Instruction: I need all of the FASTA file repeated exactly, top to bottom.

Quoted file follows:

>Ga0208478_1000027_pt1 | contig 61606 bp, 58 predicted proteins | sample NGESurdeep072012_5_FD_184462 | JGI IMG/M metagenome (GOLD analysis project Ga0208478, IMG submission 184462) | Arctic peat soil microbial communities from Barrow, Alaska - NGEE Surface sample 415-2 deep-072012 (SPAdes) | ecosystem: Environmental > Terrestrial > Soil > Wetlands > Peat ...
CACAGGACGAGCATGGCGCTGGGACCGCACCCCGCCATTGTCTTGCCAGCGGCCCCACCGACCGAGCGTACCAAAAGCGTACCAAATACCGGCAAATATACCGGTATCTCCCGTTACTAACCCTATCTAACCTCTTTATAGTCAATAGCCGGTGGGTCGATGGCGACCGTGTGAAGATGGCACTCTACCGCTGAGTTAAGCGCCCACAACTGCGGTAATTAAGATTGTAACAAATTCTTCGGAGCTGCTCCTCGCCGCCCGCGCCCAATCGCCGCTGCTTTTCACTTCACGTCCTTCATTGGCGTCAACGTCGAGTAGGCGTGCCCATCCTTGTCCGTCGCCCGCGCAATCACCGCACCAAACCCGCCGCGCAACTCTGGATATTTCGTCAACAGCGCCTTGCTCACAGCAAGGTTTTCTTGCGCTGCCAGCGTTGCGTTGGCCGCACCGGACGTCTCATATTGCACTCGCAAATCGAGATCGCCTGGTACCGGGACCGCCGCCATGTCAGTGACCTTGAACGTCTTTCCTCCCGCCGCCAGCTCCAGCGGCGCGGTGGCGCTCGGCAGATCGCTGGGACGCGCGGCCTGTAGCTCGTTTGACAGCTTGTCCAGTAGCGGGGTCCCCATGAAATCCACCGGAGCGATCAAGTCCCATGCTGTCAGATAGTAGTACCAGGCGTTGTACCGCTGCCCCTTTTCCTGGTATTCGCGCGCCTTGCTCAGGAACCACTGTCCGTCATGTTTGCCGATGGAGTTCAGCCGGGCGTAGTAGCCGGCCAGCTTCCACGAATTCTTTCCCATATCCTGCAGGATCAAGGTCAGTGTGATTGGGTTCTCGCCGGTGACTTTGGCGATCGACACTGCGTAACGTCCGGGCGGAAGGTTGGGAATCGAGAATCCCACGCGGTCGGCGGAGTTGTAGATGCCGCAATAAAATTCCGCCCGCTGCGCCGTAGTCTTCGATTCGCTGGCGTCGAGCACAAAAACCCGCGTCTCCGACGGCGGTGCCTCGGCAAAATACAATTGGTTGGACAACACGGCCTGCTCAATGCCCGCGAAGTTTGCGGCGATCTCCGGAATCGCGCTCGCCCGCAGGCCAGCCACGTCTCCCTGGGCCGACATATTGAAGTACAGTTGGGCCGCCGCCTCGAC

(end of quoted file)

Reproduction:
>Ga0208478_1000027_pt1 | contig 61606 bp, 58 predicted proteins | sample NGESurdeep072012_5_FD_184462 | JGI IMG/M metagenome (GOLD analysis project Ga0208478, IMG submission 184462) | Arctic peat soil microbial communities from Barrow, Alaska - NGEE Surface sample 415-2 deep-072012 (SPAdes) | ecosystem: Environmental > Terrestrial > Soil > Wetlands > Peat ...
CACAGGACGAGCATGGCGCTGGGACCGCACCCCGCCATTGTCTTGCCAGCGGCCCCACCGACCGAGCGTACCAAAAGCGTACCAAATACCGGCAAATATACCGGTATCTCCCGTTACTAACCCTATCTAACCTCTTTATAGTCAATAGCCGGTGGGTCGATGGCGACCGTGTGAAGATGGCACTCTACCGCTGAGTTAAGCGCCCACAACTGCGGTAATTAAGATTGTAACAAATTCTTCGGAGCTGCTCCTCGCCGCCCGCGCCCAATCGCCGCTGCTTTTCACTTCACGTCCTTCATTGGCGTCAACGTCGAGTAGGCGTGCCCATCCTTGTCCGTCGCCCGCGCAATCACCGCACCAAACCCGCCGCGCAACTCTGGATATTTCGTCAACAGCGCCTTGCTCACAGCAAGGTTTTCTTGCGCTGCCAGCGTTGCGTTGGCCGCACCGGACGTCTCATATTGCACTCGCAAATCGAGATCGCCTGGTACCGGGACCGCCGCCATGTCAGTGACCTTGAACGTCTTTCCTCCCGCCGCCAGCTCCAGCGGCGCGGTGGCGCTCGGCAGATCGCTGGGACGCGCGGCCTGTAGCTCGTTTGACAGCTTGTCCAGTAGCGGGGTCCCCATGAAATCCACCGGAGCGATCAAGTCCCATGCTGTCAGATAGTAGTACCAGGCGTTGTACCGCTGCCCCTTTTCCTGGTATTCGCGCGCCTTGCTCAGGAACCACTGTCCGTCATGTTTGCCGATGGAGTTCAGCCGGGCGTAGTAGCCGGCCAGCTTCCACGAATTCTTTCCCATATCCTGCAGGATCAAGGTCAGTGTGATTGGGTTCTCGCCGGTGACTTTGGCGATCGACACTGCGTAACGTCCGGGCGGAAGGTTGGGAATCGAGAATCCCACGCGGTCGGCGGAGTTGTAGATGCCGCAATAAAATTCCGCCCGCTGCGCCGTAGTCTTCGATTCGCTGGCGTCGAGCACAAAAACCCGCGTCTCCGACGGCGGTGCCTCGGCAAAATACAATTGGTTGGACAACACGGCCTGCTCAATGCCCGCGAAGTTTGCGGCGATCTCCGGAATCGCGCTCGCCCGCAGGCCAGCCACGTCTCCCTGGGCCGACATATTGAAGTACAGTTGGGCCGCCGCCTCGAC